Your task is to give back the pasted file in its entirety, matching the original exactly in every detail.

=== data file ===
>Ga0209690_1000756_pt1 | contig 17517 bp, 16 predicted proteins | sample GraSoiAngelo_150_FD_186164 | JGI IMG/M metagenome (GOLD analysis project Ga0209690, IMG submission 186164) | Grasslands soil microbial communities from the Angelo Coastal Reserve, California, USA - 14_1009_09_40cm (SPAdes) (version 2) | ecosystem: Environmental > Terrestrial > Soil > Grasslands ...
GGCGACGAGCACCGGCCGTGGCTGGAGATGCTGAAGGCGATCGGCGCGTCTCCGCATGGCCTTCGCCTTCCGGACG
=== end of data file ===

>Ga0209690_1000756_pt1 | contig 17517 bp, 16 predicted proteins | sample GraSoiAngelo_150_FD_186164 | JGI IMG/M metagenome (GOLD analysis project Ga0209690, IMG submission 186164) | Grasslands soil microbial communities from the Angelo Coastal Reserve, California, USA - 14_1009_09_40cm (SPAdes) (version 2) | ecosystem: Environmental > Terrestrial > Soil > Grasslands ...
GGCGACGAGCACCGGCCGTGGCTGGAGATGCTGAAGGCGATCGGCGCGTCTCCGCATGGCCTTCGCCTTCCGGACG